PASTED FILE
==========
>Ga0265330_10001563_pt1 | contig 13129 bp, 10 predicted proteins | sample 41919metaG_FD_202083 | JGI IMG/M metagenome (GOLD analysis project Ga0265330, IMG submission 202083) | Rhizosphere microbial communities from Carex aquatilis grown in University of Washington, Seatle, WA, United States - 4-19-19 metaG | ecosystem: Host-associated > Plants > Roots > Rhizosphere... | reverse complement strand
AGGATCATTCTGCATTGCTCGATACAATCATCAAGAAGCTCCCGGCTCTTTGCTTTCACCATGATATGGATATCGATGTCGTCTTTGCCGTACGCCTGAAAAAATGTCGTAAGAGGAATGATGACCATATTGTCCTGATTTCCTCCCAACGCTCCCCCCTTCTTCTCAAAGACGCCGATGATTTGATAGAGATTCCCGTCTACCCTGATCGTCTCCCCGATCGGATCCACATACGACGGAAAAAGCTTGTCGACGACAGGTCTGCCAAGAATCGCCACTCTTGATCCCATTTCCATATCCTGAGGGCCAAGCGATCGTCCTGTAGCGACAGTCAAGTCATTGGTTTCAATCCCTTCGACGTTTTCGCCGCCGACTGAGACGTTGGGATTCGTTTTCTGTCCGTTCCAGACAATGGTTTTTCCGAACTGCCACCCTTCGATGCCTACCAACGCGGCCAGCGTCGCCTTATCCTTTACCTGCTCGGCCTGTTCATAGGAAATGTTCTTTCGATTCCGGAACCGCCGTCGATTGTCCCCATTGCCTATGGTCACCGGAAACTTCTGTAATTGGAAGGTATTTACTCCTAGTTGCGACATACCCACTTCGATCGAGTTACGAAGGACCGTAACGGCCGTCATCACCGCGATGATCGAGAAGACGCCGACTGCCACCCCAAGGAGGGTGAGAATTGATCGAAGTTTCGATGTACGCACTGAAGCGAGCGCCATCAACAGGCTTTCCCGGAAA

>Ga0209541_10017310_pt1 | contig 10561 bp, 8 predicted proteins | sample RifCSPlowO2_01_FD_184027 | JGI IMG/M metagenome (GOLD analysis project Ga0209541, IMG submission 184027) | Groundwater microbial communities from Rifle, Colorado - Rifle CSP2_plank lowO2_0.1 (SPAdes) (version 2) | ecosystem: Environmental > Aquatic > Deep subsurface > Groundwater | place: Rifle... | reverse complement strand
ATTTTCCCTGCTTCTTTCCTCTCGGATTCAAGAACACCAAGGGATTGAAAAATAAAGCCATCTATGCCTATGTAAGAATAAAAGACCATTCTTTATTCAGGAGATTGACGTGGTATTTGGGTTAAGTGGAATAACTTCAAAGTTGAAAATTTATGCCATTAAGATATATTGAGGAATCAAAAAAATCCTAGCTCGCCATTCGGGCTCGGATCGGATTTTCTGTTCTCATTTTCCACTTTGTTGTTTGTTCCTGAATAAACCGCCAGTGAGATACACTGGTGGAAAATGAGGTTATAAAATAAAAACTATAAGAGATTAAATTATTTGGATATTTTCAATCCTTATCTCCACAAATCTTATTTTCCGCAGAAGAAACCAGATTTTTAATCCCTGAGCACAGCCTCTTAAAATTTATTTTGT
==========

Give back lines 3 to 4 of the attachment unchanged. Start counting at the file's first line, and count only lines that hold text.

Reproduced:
>Ga0209541_10017310_pt1 | contig 10561 bp, 8 predicted proteins | sample RifCSPlowO2_01_FD_184027 | JGI IMG/M metagenome (GOLD analysis project Ga0209541, IMG submission 184027) | Groundwater microbial communities from Rifle, Colorado - Rifle CSP2_plank lowO2_0.1 (SPAdes) (version 2) | ecosystem: Environmental > Aquatic > Deep subsurface > Groundwater | place: Rifle... | reverse complement strand
ATTTTCCCTGCTTCTTTCCTCTCGGATTCAAGAACACCAAGGGATTGAAAAATAAAGCCATCTATGCCTATGTAAGAATAAAAGACCATTCTTTATTCAGGAGATTGACGTGGTATTTGGGTTAAGTGGAATAACTTCAAAGTTGAAAATTTATGCCATTAAGATATATTGAGGAATCAAAAAAATCCTAGCTCGCCATTCGGGCTCGGATCGGATTTTCTGTTCTCATTTTCCACTTTGTTGTTTGTTCCTGAATAAACCGCCAGTGAGATACACTGGTGGAAAATGAGGTTATAAAATAAAAACTATAAGAGATTAAATTATTTGGATATTTTCAATCCTTATCTCCACAAATCTTATTTTCCGCAGAAGAAACCAGATTTTTAATCCCTGAGCACAGCCTCTTAAAATTTATTTTGT